An executive of GlaxoSmithKline Plc, the world’s second-biggest drugmaker, talked about burying negative studies linking its antidepressant drug Paxil to birth defects, according to a company memo introduced at a trial.
“If neg, results can bury,” Glaxo executive Bonnie Rossello wrote in a 1997 memo on what the company would do if forced to conduct animal studies on the drug. The memo was read during opening statements in the trial of a lawsuit brought by the family of a child born with heart defects.
The Philadelphia trial is the first of more than 600 cases alleging that London-based Glaxo knew Paxil caused birth defects and hid those risks to pump up profits. The drug, approved for U.S. use in 1992, generated about $942 million in sales last year, 2.1 percent of Glaxo’s total revenue.
The family of Lyam Kilker claims Glaxo withheld information from consumers and regulators about the risk of birth defects and failed to properly test Paxil. Kilker’s mother, Michelle David, blames Paxil for causing life-threatening heart defects in her 3-year-old son.
Glaxo officials urged scientists to withhold information about Paxil’s risks from a paper laying out the company’s “core safety philosophy” for the drug, said Sean Tracey, a lawyer for Kilker and David, in his opening statement in the trial.
“They said if there’s any doubt, take it out,” Tracey told jurors. “They do not want to scare anybody. It’s a very competitive marketplace. It’s a multibillion-dollar industry.”
Glaxo executives contend that the boy’s heart defect wasn’t caused by Paxil, Chilton Varner, one of the company’s lawyers, told jurors today in her opening statement. In court filings, Glaxo has said it appropriately tested and marketed the antidepressant drug.
“When Lyam Kilker was born in 2005, GSK had not received notice” of his specific type of heart defect in connection with Paxil use, Varner said. “The numbers will tell you the defect is a rare thing.”
The Paxil label at that time reported about animal studies, “including the rate of deaths,” she said.
Glaxo didn’t target pregnant women and its sales force didn’t use strong-arm tactics to push prescriptions, Varner said. “Whatever the marketing was, it played no role in Ms. David’s doctors’ decision to prescribe Paxil or Ms. David’s decision” to take the drug, she said.
Glaxo officials purchased the compound sold as Paxil from a Danish company that had done animal studies showing young rats died after taking low doses of the drug, Tracey said in his opening statement.
One of the company’s scientists noted in internal documents in 1980 that information in the rat studies suggested Paxil “could be” a cause of birth defects, Tracey said. Still, the drugmaker refused for almost 20 years to do studies on why the young rats died, he added.
Tracey told jurors they would see documents in the trial that the company hadn’t turned over to regulators or congressional investigators. “You are going to see docs that have never seen light of day before,” he said.
For example, Tracey pointed to a 1998 internal review by Glaxo of all reports of side effects tied to Paxil and officials found “an alarmingly high number” of birth-defect reports. Even with those concerns, the report was never turned over to the U.S. Food and Drug Administration and “the alarming language” was deleted from it, the lawyer said.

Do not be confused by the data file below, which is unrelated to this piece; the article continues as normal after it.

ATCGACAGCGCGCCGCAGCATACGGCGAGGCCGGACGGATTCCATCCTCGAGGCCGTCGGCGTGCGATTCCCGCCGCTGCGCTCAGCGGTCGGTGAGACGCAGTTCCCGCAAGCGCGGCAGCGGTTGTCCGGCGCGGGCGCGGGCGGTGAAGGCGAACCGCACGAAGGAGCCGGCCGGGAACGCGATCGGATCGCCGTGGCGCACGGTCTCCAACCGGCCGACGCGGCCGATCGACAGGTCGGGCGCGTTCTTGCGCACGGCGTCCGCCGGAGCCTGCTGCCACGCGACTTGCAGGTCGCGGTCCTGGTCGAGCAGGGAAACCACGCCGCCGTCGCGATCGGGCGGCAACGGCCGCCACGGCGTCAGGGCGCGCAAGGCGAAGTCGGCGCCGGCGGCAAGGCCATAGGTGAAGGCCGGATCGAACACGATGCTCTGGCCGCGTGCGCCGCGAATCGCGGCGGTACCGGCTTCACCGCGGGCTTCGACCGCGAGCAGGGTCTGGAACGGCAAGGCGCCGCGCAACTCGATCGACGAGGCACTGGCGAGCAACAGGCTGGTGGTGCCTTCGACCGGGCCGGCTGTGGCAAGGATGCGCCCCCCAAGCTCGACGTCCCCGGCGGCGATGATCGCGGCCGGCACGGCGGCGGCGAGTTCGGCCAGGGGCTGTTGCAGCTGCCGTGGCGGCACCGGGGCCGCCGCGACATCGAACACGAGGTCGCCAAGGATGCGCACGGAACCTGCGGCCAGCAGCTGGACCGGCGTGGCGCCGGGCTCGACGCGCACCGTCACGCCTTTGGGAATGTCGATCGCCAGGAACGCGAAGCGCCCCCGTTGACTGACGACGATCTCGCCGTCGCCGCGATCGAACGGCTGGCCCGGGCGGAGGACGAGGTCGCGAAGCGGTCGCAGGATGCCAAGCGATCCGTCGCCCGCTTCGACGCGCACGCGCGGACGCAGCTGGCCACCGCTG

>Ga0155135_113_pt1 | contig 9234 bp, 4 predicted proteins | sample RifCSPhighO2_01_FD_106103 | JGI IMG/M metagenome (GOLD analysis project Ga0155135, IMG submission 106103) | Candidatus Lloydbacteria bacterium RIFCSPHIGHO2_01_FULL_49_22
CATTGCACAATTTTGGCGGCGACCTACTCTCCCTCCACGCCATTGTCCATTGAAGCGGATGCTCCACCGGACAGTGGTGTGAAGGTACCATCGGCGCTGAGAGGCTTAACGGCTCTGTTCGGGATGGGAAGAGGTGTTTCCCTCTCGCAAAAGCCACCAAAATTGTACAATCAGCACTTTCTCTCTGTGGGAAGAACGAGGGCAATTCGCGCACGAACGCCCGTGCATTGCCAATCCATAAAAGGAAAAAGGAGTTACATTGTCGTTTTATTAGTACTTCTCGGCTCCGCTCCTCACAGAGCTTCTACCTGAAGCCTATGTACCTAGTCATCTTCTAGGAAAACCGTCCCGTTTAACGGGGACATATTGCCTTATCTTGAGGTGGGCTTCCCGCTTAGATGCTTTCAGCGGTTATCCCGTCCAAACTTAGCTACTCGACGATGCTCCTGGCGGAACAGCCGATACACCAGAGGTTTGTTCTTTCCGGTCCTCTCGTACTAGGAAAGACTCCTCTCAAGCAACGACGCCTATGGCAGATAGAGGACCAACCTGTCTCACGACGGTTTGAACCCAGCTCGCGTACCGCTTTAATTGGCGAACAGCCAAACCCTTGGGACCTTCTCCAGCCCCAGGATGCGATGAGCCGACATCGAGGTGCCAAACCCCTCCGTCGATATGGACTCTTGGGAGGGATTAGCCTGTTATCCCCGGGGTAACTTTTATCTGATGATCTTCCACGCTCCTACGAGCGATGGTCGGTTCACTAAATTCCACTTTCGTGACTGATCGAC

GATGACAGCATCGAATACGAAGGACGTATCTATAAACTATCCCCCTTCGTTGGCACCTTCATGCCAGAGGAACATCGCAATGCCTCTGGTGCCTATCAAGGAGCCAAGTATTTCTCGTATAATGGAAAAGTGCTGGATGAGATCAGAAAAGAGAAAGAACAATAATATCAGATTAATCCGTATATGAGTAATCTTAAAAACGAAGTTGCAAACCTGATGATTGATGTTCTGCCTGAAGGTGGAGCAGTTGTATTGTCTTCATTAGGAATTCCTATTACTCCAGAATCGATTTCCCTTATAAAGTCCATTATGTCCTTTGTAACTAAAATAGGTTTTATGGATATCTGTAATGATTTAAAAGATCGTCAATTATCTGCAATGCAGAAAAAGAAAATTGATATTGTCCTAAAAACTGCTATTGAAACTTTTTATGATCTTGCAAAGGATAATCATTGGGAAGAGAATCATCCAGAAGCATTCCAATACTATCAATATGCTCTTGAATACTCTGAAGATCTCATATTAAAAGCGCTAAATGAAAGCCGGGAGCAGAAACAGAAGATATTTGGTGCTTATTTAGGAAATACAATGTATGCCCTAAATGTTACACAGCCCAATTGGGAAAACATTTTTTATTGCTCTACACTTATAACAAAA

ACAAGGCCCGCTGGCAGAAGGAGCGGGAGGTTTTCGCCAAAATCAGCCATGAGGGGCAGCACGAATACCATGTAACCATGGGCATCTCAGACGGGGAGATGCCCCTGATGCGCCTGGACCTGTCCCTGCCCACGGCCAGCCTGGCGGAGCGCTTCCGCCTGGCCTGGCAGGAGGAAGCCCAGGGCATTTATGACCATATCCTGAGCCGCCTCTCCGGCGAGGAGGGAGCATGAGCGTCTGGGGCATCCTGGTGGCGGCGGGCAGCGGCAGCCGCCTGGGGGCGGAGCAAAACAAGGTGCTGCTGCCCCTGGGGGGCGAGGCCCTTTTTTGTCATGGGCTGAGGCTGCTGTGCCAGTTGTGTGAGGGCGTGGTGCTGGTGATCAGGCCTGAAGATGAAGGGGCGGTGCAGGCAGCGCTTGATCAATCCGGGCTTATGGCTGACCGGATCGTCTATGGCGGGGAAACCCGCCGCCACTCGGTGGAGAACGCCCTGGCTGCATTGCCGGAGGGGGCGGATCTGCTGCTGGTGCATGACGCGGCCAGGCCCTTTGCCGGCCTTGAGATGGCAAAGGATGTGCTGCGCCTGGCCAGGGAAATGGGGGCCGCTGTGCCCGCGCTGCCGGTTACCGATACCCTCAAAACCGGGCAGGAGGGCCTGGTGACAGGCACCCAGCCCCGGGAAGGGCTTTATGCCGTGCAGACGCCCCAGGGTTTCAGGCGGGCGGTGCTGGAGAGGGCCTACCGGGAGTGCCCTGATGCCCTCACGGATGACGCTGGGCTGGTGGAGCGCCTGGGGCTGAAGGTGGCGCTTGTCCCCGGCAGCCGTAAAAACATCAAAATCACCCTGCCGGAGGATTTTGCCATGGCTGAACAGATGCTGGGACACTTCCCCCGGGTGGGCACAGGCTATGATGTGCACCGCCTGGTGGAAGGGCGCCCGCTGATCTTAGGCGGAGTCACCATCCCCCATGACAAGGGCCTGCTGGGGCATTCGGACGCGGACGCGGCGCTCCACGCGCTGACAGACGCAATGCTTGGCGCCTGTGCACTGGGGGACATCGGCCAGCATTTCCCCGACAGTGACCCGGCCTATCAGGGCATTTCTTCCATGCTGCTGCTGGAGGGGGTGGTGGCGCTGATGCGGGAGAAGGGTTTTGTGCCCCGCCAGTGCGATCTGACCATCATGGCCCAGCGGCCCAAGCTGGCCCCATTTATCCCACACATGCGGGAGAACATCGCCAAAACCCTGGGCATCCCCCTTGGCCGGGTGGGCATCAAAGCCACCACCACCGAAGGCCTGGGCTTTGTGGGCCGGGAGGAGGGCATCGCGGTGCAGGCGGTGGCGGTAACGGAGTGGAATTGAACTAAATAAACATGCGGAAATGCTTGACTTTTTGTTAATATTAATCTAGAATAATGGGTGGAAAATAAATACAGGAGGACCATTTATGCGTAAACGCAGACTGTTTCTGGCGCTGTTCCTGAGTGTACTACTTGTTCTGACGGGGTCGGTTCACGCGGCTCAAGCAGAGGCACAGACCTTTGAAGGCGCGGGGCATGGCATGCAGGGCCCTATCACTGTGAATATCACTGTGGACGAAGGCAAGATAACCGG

In 2001, the company received a letter from a woman who used Paxil during her pregnancy and decided to abort her fetus after tests showed it had birth defects, Tracey said.
In analyzing the woman’s case, Glaxo officials concluded in an internal report that it was “almost certain” the fetus’s birth defects were caused by his mother’s Paxil use, the family’s lawyer added. Still, the company didn’t turn over its analysis to the FDA or beef up the drug’s warning label, Tracey said.
It wasn’t until after the FDA ordered Glaxo and other makers of antidepressants in 2003 to do more safety studies on their products that Glaxo officials publicly acknowledged that Paxil increased the risk of birth defects, Tracey said.
The lawyer for David, a college nursing student who was a former cheerleader for the National Basketball Association’s Philadelphia 76ers, told jurors that Glaxo hid Paxil’s problems to protect its profits.
Paxil is “the No. 1 asset to this day this company has ever owned,” the attorney said.
Varner said she will present “quite different” evidence on animal tests tied to Paxil.
“The animal testing did not suggest Paxil caused birth defects,” Varner said. The FDA considered the tests when it approved the drug for use by U.S. consumers in 1992, she said.
When Glaxo officials considered offering Paxil for sale in Japan, internal records show executives worried in 1994 they might have to do more safety testing on the antidepressant, said Dr. David Healy, an Irish psychiatrist testifying as an expert for Kilker’s family in the case.
It may be the “type of study we wish to avoid,” Jenny Greenhorn, an official in Glaxo’s international regulatory affairs unit, said in a memo.
Glaxo also is fighting suits in the U.S., Canada and the U.K. over claims that Paxil, also known by the generic name paroxetine, causes homicidal and suicidal behavior. The company has settled some suicide claims, though terms of the settlements haven’t been released.
In 2004, the drugmaker agreed to pay the state of New York $2.5 million to resolve claims that officials suppressed research showing Paxil may increase suicide risk in young people. The settlement also required Glaxo to publicly disclose the studies.
The case is Kilker v. SmithKline Beecham Corp. dba GlaxoSmithKline, 2007-001813, Court of Common Pleas, Philadelphia County, Pennsylvania.
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The Dr. Shezad Malik Law is currently evaluating and accepting Paxil Birth Defect cases.